FSK) is one of the simplest forms of data encoding. The data is transmitted by shifting the frequency of a continuous carrier between one (binary 1, or mark) and the other (binary 0, or space) of two discrete frequencies. Figure 4 shows the relationship between the data and the transmitted signal.
Binary 1s and 0s are represented as two different frequencies, f0 and f1, respectively. This encoding scheme is easily implemented with a DDS device. The DDS frequency tuning word representing the output frequencies is changed so that f0 and f1 are generated from 1s and 0s to be transmitted. In at least two members of Analog Devices complete DDS product families (the AD9834 and the AD9838—see also the Appendix), the user can simply program the two current FSK frequency tuning words into the IC’s embedded frequency registers. To shift output frequency, a dedicated pin, FSELECT, selects the register containing the appropriate tuning word (see Figure 5).
More complex forms of PSK employ four or eight wave phases. This allows binary data to be transmitted at a faster rate per phase change than is possible with BPSK modulation. In four-phase modulation (
A reset must be initiated after power-up and before transferring any data to the DDS. This establishes the DDS output in a known phase, which becomes the common reference angle that allows synchronization of multiple DDS devices. When new data is sent simultaneously to multiple DDS devices, a coherent phase relationship can be maintained—or the relative phase offset between multiple DDS devices can be predictably shifted by means of the phase offset register. The AD983x series of DDS products have 12 bits of phase resolution, providing an effective resolution of 0.1°.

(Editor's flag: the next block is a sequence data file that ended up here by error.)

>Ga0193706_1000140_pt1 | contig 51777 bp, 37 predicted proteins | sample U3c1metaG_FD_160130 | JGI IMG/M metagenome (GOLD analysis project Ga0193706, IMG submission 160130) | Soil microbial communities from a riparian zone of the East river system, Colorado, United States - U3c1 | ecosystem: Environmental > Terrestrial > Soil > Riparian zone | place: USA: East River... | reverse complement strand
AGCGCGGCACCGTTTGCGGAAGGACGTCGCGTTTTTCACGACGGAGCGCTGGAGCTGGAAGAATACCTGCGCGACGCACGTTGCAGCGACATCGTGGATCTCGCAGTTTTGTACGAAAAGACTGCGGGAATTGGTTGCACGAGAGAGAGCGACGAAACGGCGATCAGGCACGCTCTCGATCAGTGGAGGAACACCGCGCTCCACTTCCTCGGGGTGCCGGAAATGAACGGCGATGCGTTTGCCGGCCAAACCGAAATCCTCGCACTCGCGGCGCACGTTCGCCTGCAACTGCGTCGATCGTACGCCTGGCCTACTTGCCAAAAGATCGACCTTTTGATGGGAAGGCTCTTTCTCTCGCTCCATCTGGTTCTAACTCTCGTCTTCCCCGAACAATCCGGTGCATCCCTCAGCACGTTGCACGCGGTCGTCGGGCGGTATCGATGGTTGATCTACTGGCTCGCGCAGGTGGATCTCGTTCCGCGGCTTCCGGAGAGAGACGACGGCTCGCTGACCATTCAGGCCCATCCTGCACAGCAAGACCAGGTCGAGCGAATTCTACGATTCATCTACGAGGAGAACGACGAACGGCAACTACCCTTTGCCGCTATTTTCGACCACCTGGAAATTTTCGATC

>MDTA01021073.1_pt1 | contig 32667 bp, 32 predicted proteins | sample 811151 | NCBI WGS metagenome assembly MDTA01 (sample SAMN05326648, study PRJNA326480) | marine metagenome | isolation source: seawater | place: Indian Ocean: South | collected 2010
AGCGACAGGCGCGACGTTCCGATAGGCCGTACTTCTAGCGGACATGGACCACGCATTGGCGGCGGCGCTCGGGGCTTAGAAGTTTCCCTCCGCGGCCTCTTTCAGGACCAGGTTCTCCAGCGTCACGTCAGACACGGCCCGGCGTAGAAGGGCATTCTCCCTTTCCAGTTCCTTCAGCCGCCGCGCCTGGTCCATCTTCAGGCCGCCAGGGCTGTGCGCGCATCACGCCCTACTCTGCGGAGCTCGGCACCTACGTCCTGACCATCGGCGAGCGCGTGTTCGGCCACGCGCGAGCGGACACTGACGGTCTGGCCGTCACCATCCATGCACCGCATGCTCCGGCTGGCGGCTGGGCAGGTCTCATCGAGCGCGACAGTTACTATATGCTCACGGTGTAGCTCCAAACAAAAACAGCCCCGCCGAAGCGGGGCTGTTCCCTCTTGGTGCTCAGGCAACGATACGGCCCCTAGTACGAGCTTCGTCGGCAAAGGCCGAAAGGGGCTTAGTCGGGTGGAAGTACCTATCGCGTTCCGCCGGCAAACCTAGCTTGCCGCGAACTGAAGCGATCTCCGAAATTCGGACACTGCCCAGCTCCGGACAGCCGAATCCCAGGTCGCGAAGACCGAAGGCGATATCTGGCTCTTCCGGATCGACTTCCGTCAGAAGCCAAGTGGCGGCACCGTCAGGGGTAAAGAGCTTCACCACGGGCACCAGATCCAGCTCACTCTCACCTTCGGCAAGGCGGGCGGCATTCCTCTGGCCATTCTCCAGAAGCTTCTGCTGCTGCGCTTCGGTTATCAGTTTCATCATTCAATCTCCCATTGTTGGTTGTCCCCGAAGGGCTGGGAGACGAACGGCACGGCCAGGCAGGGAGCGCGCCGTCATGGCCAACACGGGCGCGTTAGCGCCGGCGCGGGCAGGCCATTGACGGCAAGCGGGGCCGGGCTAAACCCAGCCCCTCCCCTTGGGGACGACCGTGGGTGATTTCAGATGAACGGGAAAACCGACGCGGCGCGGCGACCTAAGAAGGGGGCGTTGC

For more information about synchronizing multiple DDS devices, see AN-605 Application Note,
The information gathered on the response signal is used to determine key system information. The range of networks being tested (see Figure 7) can be quite wide, including cable integrity testing, biomedical sensing, and flow-rate measurement systems. Wherever the basic requirement is to generate frequency-based signals and compare phase and amplitude of the response signal(s) to the original signal, or if a range of frequencies needs to be excited through the system, or if test signals with different phase relationships (as in systems with I/Q capability) are required, direct digital synthesis ICs can be highly useful for digitally controlling stimulus frequency and phase through software with simplicity and elegance.
Other useful DDS information can be found on the DDS website. See also: Murphy, Eva and Colm Slattery. “All About Direct Digital Synthesis.” Ask The Applications Engineer—33.